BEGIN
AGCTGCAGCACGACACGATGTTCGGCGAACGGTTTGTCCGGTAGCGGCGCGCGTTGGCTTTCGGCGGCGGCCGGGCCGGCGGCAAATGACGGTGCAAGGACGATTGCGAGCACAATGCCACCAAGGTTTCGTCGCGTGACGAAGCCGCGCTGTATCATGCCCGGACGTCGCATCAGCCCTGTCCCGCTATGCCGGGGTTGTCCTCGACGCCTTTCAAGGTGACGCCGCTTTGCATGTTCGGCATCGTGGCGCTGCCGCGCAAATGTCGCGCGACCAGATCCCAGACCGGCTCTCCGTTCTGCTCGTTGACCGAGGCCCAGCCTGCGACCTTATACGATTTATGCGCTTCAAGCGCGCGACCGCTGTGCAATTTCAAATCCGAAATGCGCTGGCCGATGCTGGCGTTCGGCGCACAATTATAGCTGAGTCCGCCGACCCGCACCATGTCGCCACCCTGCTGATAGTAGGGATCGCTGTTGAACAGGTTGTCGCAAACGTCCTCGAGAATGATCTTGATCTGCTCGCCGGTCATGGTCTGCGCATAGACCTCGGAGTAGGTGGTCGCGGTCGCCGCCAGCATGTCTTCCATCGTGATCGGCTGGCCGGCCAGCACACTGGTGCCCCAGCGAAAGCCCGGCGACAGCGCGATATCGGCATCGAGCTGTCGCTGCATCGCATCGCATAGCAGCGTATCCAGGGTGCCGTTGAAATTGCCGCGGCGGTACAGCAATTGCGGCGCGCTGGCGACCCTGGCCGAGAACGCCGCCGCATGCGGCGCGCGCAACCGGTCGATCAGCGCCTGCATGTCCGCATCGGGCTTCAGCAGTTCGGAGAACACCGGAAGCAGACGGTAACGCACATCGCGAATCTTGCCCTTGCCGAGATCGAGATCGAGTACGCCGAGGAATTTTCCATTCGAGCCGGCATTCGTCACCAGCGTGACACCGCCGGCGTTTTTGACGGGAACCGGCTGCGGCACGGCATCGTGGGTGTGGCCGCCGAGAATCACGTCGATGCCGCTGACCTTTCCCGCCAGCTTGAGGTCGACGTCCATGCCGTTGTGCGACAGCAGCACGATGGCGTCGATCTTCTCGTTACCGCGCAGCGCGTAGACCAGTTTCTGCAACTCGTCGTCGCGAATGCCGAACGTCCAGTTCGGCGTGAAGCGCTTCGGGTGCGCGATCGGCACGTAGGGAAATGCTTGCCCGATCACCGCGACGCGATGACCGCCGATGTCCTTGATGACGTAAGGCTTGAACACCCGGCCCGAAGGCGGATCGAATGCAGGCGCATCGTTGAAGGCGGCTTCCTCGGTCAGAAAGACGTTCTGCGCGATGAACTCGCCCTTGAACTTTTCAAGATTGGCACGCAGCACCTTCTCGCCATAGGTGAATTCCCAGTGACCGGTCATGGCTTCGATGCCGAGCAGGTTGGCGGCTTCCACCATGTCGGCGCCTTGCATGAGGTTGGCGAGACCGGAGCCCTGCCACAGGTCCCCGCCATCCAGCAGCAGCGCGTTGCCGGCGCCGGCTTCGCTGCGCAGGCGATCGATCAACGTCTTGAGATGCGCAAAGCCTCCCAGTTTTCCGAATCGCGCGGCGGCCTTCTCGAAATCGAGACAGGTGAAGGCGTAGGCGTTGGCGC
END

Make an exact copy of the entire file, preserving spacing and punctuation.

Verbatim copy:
AGCTGCAGCACGACACGATGTTCGGCGAACGGTTTGTCCGGTAGCGGCGCGCGTTGGCTTTCGGCGGCGGCCGGGCCGGCGGCAAATGACGGTGCAAGGACGATTGCGAGCACAATGCCACCAAGGTTTCGTCGCGTGACGAAGCCGCGCTGTATCATGCCCGGACGTCGCATCAGCCCTGTCCCGCTATGCCGGGGTTGTCCTCGACGCCTTTCAAGGTGACGCCGCTTTGCATGTTCGGCATCGTGGCGCTGCCGCGCAAATGTCGCGCGACCAGATCCCAGACCGGCTCTCCGTTCTGCTCGTTGACCGAGGCCCAGCCTGCGACCTTATACGATTTATGCGCTTCAAGCGCGCGACCGCTGTGCAATTTCAAATCCGAAATGCGCTGGCCGATGCTGGCGTTCGGCGCACAATTATAGCTGAGTCCGCCGACCCGCACCATGTCGCCACCCTGCTGATAGTAGGGATCGCTGTTGAACAGGTTGTCGCAAACGTCCTCGAGAATGATCTTGATCTGCTCGCCGGTCATGGTCTGCGCATAGACCTCGGAGTAGGTGGTCGCGGTCGCCGCCAGCATGTCTTCCATCGTGATCGGCTGGCCGGCCAGCACACTGGTGCCCCAGCGAAAGCCCGGCGACAGCGCGATATCGGCATCGAGCTGTCGCTGCATCGCATCGCATAGCAGCGTATCCAGGGTGCCGTTGAAATTGCCGCGGCGGTACAGCAATTGCGGCGCGCTGGCGACCCTGGCCGAGAACGCCGCCGCATGCGGCGCGCGCAACCGGTCGATCAGCGCCTGCATGTCCGCATCGGGCTTCAGCAGTTCGGAGAACACCGGAAGCAGACGGTAACGCACATCGCGAATCTTGCCCTTGCCGAGATCGAGATCGAGTACGCCGAGGAATTTTCCATTCGAGCCGGCATTCGTCACCAGCGTGACACCGCCGGCGTTTTTGACGGGAACCGGCTGCGGCACGGCATCGTGGGTGTGGCCGCCGAGAATCACGTCGATGCCGCTGACCTTTCCCGCCAGCTTGAGGTCGACGTCCATGCCGTTGTGCGACAGCAGCACGATGGCGTCGATCTTCTCGTTACCGCGCAGCGCGTAGACCAGTTTCTGCAACTCGTCGTCGCGAATGCCGAACGTCCAGTTCGGCGTGAAGCGCTTCGGGTGCGCGATCGGCACGTAGGGAAATGCTTGCCCGATCACCGCGACGCGATGACCGCCGATGTCCTTGATGACGTAAGGCTTGAACACCCGGCCCGAAGGCGGATCGAATGCAGGCGCATCGTTGAAGGCGGCTTCCTCGGTCAGAAAGACGTTCTGCGCGATGAACTCGCCCTTGAACTTTTCAAGATTGGCACGCAGCACCTTCTCGCCATAGGTGAATTCCCAGTGACCGGTCATGGCTTCGATGCCGAGCAGGTTGGCGGCTTCCACCATGTCGGCGCCTTGCATGAGGTTGGCGAGACCGGAGCCCTGCCACAGGTCCCCGCCATCCAGCAGCAGCGCGTTGCCGGCGCCGGCTTCGCTGCGCAGGCGATCGATCAACGTCTTGAGATGCGCAAAGCCTCCCAGTTTTCCGAATCGCGCGGCGGCCTTCTCGAAATCGAGACAGGTGAAGGCGTAGGCGTTGGCGC